There was a moment last week when I found myself standing on a beach I never could have imagined. Bookended by two cliffs was a great, smooth expanse of the most otherworldly sand. It was like a Neapolitan ice cream of fine golden sand, exotic black obsidian grains, and clear, saltlike crystals.
In the distance, perhaps a hundred metres away, a ferocious surf pounded, sending the occasional sheet of water sliding halfway up the beach and back into the sea, leaving different artwork in the sand each time.
Further up the bank lay dry, rippled dunes of the same sand, topped with colorless grass that made it look like a monochrome TV, only its background was a deep green mountain of ferns and palms.
The pictures, as always, fail to do it justice, but they may give you an idea of the unique backdrop to that spectacular setting.
Most incredibly, there was nobody but me and my Kiwi host — who to me was still essentially a stranger — on this fantastic, alien beachscape. In Thailand I felt like the most beautiful places could not be enjoyed without sharing them with at least a small crowd of other beauty-seekers.
As I was pondering what cosmic fortune had brought me there, I noticed the ocean getting closer. A huge wave had broken and sent a vast sheet of seawater sweeping across hundred meters of sand towards us.
As it approached, I realized it wasn’t going to stop, and took off my shoes in a hurry. Without a moment to spare, the water gushed over our ankles and beyond, and suddenly we were standing the sea.
It was a powerful moment. In terms of conventional, raw beauty, it was staggering, but I was more overwhelmed by the realization that this breathtaking scene was precisely where my life was at that moment. I knew in that instant that I would look back on that moment for the rest of my life.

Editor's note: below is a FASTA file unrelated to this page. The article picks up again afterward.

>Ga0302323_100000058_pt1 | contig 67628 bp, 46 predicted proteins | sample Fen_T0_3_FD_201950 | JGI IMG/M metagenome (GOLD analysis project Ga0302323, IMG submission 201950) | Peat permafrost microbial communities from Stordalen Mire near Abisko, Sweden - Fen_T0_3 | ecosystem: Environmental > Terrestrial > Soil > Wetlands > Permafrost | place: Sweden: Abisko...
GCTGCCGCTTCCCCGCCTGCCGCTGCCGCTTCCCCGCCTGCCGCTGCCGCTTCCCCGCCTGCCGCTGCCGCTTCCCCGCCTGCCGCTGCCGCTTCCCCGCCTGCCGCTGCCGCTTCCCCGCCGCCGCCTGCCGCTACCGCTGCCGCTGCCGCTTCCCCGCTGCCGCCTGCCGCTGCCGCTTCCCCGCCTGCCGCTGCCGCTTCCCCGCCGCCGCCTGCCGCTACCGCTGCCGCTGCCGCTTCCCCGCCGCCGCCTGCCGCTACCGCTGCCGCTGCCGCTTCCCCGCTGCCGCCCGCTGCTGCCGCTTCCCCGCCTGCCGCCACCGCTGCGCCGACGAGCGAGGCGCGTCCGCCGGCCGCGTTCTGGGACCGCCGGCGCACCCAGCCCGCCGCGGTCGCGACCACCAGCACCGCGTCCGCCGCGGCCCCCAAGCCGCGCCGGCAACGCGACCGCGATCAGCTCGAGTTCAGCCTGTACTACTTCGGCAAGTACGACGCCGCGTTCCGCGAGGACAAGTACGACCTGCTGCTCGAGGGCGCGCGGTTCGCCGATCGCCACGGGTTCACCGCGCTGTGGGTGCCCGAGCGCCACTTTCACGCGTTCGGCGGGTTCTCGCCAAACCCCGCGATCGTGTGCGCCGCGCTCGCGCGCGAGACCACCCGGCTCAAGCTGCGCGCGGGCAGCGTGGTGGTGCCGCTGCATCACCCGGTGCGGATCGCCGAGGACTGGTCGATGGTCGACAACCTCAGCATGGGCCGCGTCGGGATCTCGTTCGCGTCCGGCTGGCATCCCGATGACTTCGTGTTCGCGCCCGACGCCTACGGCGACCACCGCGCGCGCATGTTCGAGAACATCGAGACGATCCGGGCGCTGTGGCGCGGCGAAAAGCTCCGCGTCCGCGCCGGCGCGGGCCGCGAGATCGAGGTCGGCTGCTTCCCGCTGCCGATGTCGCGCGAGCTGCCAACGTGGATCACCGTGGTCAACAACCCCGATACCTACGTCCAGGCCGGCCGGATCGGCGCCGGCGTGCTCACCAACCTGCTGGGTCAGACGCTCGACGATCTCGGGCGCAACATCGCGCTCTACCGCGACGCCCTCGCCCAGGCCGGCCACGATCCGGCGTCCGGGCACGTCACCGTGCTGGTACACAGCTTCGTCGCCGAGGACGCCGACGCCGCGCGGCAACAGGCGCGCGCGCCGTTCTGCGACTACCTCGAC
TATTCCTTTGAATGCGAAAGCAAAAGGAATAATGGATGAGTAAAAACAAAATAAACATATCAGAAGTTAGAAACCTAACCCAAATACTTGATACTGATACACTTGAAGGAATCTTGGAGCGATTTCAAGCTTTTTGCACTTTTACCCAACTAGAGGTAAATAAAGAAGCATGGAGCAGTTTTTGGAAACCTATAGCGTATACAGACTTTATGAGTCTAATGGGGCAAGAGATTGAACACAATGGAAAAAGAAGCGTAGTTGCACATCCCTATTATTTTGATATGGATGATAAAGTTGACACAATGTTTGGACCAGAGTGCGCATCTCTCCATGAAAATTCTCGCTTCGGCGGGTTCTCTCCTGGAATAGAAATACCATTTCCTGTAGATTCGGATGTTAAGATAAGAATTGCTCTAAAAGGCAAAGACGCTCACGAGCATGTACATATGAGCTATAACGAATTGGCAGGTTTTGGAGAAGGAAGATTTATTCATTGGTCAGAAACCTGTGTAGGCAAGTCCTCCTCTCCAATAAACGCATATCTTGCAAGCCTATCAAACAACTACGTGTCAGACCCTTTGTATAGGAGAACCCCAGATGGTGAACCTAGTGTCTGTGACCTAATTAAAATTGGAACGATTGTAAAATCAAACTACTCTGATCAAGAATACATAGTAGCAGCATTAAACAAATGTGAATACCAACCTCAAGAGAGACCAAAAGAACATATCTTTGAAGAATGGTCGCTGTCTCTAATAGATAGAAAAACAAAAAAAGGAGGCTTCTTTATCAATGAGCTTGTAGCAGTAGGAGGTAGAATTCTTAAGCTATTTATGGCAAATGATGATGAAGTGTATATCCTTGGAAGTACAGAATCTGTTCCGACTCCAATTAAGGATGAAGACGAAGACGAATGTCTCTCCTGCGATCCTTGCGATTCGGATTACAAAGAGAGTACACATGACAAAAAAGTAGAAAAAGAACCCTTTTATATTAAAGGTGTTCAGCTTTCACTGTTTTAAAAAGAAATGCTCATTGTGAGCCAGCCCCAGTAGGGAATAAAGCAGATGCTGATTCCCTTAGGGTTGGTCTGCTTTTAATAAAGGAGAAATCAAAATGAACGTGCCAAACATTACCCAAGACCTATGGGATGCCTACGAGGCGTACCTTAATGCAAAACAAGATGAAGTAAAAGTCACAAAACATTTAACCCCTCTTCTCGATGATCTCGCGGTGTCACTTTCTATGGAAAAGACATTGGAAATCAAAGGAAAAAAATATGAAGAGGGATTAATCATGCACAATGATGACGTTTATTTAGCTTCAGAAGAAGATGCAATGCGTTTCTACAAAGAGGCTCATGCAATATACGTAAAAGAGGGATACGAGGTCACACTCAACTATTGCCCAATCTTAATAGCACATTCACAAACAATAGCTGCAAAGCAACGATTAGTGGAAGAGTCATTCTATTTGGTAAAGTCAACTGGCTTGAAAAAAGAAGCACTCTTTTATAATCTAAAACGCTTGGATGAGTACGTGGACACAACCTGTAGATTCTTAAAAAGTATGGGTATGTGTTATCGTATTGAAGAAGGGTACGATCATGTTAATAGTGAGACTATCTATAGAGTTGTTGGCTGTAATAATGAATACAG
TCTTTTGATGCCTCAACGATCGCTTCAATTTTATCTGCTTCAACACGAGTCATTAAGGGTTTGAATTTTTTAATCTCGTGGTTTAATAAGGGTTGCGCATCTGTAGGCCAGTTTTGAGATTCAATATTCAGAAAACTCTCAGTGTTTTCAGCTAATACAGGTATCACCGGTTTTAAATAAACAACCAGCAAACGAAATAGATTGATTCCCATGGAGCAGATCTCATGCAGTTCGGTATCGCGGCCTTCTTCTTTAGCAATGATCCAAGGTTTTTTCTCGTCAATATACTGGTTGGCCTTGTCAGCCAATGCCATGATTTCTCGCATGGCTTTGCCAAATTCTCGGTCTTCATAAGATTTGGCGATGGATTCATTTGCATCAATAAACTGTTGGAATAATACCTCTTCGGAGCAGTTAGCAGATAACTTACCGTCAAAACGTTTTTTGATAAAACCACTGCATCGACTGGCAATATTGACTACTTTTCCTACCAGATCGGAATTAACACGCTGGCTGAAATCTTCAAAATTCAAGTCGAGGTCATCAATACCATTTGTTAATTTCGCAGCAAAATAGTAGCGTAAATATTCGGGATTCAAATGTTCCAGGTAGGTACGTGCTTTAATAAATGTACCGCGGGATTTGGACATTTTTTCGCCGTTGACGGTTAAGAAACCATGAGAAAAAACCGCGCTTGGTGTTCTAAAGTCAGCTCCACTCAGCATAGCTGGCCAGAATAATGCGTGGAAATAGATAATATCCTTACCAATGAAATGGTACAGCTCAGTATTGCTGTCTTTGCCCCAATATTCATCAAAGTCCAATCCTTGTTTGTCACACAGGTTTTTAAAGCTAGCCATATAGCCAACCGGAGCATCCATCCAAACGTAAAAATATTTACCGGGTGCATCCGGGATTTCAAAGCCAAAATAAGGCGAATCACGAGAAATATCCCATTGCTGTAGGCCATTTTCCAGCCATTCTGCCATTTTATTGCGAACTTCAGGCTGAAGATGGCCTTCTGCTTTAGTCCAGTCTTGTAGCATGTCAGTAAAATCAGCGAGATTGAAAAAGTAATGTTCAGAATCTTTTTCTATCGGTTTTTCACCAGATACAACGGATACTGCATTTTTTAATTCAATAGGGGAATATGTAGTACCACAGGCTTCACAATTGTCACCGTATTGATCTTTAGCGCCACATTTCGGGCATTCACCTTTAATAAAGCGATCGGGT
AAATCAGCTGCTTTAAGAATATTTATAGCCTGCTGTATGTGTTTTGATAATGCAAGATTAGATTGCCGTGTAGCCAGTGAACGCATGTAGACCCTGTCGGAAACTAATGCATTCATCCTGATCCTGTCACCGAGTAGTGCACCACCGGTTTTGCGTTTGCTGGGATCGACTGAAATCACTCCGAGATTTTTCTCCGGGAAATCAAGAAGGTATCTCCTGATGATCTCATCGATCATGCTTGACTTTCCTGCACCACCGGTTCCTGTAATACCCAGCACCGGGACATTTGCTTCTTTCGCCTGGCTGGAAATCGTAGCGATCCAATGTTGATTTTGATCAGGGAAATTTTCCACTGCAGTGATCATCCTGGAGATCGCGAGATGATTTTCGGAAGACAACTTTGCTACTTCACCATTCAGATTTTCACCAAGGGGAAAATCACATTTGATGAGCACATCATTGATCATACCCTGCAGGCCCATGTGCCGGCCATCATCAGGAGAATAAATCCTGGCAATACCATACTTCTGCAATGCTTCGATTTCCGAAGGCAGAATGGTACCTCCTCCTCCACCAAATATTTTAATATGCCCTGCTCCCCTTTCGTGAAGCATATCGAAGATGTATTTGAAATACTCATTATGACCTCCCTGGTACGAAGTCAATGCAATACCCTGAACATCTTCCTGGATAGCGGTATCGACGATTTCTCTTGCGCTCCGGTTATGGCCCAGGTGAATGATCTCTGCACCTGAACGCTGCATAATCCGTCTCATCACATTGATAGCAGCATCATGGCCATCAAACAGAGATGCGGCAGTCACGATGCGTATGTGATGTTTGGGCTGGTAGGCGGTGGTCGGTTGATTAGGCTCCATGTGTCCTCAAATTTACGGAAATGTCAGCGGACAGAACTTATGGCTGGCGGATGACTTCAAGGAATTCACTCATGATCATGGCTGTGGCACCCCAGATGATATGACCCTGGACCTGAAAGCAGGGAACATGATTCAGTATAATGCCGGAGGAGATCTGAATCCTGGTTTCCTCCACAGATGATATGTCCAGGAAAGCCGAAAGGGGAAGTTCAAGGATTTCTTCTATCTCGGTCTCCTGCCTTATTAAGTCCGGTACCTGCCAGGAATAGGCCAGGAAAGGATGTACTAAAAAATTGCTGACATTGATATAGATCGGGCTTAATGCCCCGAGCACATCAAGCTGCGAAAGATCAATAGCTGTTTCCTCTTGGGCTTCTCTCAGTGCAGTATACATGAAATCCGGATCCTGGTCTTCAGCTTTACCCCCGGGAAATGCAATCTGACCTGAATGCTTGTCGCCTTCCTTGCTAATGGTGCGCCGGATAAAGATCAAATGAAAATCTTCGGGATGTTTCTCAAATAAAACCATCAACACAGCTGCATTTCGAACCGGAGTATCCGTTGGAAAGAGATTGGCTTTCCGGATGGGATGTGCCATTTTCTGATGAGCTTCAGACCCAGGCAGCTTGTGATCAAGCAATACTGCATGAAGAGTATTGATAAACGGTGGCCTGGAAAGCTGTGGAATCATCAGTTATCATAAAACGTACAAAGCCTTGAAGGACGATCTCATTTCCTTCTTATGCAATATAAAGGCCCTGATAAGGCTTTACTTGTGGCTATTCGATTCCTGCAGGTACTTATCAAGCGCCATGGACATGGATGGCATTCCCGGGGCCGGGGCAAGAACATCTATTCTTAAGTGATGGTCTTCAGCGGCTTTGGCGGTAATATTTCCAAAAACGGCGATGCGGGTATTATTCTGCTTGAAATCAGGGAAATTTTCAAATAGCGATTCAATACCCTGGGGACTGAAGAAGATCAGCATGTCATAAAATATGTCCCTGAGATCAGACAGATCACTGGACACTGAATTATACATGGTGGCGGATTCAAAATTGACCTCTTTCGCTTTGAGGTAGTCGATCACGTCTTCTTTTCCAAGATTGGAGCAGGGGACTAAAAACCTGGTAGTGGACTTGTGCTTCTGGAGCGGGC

I don’t think those “Wow, this is life right now” moments are necessarily rare, nor do they need to occur in such an epic setting. Sometimes I look back on unexpected conversations, bizarre situations or even the plainer moments with the same sense of amazement that my life somehow managed to take on such a completely unique and unpredictable form, if only for that moment. There is something divine to be found there, beneath the haze of preoccupation and thought. Alan Ball illustrated it perfectly in a plastic bag caught in a whirlwind in American Beauty.
But it is rare that you see it right while it’s happening.
Things We Said Today
One of my very favorite songs is a rather obscure Beatles song called Things We Said Today. It is a dark and brooding, quite out of place at a time when the Beatles albums were still almost entirely saccharine teenage love songs.
It tells the story of a couple who are constantly too busy to make dedicated, quality time for each other. In a moment of clarity, the narrator realizes that one day he will look upon the mundane, everyday conversations the two shared as the priceless moments they really were.
Someday when I’m lonely,
Wishing you weren’t so far away,
Then I will remember
Things we said today
At the time the passing words may have seemed unimportant, at best a means to an end — to some more ideal and more powerful moment. It may only be years later, when the relationship is dead, that the ordinary moments of years past will surface as powerful memories of a completely different season in one’s life.